1. When thinking about giving someone feedback, ask yourself first if it would be more productive to start off with “Help me understand…”
This approach can be especially helpful if the feedback will be difficult for the other person to hear.
It is also helpful when the feedback you’re sharing is related to something the other person said or did that bothered you. Rather than launch into an “It made me really angry when you…” statement, you might want to try a “Can you help me understand where you were coming from…” opener instead. Often, the clarification that arises will change your initial reaction and perspective. It is also a more inviting, less confrontational way to start the conversation.
2. Frame the change you’re looking for in terms of what you want in the future (make it Feed Forward vs. Feedback).
Example: Say, “John, I think the meetings we’ve been having would get a lot more involvement from participants if there was more structure around them, so that people knew the purpose of the meeting and they could stay focused on that purpose,” instead of, “John, the last few meetings you’ve run have been incredibly disorganized and inefficient. I could tell by people’s expressions that they hated every second of the meetings.”
3. Use descriptions and examples as much as possible, and evaluations as little as possible.
Descriptions and examples provide information the person can use; evaluations trigger defensiveness.
Evaluations are terms that evaluate, judge and assess another person.
Descriptions and Examples describe what you saw and heard, not your characterization of it. Descriptions are “sensory based” - based on what people can gather from their senses. When you give examples of what you want or don’t want, you enable the listener to make a movie inside their head about what you’re describing, rather than forcing them to decode your message.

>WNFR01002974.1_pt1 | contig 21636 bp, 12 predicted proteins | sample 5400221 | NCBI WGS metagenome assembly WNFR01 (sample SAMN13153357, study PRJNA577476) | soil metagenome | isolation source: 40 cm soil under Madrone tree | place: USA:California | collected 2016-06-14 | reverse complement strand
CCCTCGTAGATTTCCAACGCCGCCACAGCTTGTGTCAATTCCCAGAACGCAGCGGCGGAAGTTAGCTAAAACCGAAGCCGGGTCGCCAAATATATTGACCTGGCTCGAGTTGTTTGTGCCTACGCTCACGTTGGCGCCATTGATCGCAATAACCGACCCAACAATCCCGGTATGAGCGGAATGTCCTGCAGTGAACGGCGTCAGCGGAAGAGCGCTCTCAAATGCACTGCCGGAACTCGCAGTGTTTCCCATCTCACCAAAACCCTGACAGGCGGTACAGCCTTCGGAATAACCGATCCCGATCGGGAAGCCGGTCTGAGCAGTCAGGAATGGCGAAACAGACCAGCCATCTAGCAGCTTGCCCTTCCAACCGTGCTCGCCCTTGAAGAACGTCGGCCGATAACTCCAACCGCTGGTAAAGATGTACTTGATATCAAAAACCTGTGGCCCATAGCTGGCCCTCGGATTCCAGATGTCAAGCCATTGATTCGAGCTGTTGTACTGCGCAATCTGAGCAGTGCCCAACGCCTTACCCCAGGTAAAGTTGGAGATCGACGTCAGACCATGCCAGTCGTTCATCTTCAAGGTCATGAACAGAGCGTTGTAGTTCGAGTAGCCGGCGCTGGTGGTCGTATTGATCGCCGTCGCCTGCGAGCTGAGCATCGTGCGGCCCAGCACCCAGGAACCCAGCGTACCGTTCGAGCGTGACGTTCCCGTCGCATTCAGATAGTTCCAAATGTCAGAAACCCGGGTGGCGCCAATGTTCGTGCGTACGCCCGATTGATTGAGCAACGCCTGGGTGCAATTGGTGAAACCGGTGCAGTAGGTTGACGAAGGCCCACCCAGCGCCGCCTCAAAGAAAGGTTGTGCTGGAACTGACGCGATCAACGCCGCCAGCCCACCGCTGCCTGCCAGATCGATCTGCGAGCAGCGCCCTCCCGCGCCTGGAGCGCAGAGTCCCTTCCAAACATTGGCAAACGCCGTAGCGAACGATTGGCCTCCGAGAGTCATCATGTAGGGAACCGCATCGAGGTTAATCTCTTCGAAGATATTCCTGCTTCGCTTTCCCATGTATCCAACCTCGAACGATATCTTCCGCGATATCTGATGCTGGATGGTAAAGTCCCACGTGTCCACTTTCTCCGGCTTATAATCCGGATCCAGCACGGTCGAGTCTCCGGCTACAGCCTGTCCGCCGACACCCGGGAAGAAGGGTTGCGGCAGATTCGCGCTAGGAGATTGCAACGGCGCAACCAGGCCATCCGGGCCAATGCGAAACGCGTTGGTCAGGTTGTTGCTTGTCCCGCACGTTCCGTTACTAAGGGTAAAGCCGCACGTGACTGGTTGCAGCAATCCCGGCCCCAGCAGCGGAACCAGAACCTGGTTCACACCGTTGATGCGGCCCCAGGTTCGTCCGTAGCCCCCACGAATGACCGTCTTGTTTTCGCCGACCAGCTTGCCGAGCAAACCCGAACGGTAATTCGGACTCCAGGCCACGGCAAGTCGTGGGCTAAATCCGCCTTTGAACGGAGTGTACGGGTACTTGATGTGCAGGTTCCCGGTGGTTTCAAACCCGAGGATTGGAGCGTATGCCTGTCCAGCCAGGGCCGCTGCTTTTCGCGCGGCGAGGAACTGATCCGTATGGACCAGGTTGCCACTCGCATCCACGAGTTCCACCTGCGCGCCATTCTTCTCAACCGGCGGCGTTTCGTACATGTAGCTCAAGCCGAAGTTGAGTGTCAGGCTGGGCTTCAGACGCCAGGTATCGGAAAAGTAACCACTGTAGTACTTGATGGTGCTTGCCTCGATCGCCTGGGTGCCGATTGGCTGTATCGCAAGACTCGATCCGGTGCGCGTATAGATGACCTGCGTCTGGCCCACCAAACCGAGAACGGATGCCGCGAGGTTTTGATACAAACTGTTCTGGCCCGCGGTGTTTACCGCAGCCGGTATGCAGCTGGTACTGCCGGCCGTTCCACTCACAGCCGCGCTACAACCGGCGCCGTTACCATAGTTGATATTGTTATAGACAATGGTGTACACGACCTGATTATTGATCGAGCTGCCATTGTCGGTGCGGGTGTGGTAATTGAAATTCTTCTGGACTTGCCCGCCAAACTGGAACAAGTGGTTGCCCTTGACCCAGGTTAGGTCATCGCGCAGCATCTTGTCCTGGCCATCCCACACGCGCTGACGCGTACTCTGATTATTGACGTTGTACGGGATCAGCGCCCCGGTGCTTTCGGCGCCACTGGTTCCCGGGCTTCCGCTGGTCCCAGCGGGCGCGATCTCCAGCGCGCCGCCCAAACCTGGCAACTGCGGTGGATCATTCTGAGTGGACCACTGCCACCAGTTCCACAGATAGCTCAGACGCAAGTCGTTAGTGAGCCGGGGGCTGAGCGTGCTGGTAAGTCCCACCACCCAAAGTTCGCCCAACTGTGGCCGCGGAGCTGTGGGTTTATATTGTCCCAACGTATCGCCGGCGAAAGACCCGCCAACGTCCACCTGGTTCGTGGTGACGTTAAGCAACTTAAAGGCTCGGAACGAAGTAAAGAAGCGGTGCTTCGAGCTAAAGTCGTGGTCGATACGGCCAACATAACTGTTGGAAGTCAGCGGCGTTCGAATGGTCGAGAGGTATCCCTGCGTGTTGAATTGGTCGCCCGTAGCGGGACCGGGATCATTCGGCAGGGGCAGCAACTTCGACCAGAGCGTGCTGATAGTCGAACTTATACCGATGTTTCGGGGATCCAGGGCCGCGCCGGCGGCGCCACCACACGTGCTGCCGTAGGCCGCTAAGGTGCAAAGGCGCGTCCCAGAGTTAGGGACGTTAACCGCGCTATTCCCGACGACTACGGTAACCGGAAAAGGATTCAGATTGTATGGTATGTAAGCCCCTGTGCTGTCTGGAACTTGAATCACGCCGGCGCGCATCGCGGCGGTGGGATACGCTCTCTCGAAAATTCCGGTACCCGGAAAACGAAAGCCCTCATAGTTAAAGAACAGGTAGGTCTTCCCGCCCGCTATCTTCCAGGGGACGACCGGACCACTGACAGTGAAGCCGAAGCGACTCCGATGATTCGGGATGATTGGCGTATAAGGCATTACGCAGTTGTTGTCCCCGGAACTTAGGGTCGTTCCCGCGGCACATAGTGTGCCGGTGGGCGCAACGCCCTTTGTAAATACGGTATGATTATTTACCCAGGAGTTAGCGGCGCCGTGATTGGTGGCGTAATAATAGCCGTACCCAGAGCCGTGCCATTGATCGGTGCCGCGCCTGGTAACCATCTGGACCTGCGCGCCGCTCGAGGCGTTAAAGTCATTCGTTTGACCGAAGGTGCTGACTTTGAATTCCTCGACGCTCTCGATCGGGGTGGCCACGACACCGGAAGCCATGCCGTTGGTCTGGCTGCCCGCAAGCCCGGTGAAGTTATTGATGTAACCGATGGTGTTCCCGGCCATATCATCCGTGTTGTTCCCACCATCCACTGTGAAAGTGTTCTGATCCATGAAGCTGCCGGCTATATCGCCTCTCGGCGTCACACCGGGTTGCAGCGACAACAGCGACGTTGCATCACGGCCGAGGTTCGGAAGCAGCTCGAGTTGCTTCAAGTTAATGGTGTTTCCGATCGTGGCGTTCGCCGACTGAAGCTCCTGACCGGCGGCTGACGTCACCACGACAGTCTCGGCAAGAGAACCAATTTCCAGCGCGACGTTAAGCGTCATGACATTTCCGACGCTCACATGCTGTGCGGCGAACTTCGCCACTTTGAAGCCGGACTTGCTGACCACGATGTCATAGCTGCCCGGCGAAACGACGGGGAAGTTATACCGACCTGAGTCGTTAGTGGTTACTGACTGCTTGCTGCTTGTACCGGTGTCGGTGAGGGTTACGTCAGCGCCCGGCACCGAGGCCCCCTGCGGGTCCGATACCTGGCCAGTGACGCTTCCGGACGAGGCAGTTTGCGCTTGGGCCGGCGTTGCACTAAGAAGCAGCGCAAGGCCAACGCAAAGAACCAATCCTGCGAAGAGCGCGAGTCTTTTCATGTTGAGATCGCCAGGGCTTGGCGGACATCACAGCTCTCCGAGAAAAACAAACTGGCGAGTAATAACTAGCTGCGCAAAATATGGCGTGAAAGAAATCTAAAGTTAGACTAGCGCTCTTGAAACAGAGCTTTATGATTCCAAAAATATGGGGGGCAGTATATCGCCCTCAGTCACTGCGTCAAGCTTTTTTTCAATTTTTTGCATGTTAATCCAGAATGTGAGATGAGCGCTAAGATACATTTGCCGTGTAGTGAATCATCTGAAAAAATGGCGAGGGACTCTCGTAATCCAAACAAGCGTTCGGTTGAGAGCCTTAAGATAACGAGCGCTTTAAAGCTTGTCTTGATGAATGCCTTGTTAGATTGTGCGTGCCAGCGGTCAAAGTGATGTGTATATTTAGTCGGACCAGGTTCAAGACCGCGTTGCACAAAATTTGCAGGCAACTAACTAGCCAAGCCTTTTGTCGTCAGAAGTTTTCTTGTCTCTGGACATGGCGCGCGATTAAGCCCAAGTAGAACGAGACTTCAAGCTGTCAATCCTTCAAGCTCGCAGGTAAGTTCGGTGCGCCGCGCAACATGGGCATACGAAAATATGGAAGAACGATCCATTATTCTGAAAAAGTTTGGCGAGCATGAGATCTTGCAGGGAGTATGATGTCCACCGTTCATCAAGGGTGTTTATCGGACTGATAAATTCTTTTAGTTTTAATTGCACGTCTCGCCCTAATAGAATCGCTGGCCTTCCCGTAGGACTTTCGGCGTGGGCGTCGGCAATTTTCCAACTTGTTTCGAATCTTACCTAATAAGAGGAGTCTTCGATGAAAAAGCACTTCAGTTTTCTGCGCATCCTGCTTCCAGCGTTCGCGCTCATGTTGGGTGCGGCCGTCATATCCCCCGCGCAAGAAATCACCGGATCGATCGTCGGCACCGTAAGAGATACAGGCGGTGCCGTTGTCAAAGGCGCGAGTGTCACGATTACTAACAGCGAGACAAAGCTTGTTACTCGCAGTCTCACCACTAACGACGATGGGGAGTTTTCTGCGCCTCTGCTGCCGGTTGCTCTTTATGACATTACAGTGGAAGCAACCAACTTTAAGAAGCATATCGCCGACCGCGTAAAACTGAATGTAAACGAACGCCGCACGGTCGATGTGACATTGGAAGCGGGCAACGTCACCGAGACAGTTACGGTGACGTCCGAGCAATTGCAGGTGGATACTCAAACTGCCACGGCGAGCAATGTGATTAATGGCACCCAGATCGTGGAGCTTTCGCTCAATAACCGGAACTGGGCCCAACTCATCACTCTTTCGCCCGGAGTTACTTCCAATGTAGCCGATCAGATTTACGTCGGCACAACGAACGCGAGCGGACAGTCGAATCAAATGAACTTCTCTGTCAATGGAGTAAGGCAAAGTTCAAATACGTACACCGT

|“You were disorganized.”||“We jumped from topic to topic and often people got off on tangents.”|
|“It was a very inefficient meeting.”||“Much of the material we covered could have been covered in a bullet point memo. We spent half the meeting talking about issues that we can’t do anything about. People didn’t leave with any next steps or direction on what they were supposed to do based on the meeting.”|
4. Use the least amount of power and intensity to get your point across.
You can always increase it if necessary, but it’s hard to erase the impact of a heavy-handed approach.
"Do not use a hatchet to remove a fly from your friend's forehead.” - Chinese Proverb
5. Instead of “You need to ___” or “You should ____” try:
- “Can you…”
- “What if you tried …”
- “How about if you…”
- “It would be helpful if …”
Example: “For our future meetings, could you send people an agenda ahead of time so they can prepare? I think that would help us be more efficient and stay on track.”
6. If you’re giving detailed feedback mixed with recommendations as part of coaching, stop at times and ask questions to give them a breather from having to take in information. Make it conversational rather than a monologue.
Say things like:
- “Do you have any comments or questions?”
- “Any thoughts about this/what I’m saying?”
- “What are your thoughts about this so far?”
- “Does this make sense or do you see it differently?”
- “Do you know what I mean?” (note: even though they say “yes” and actually do NOT know what you mean, it’s a simple way to give them a break from having to process information and get a chance to talk.)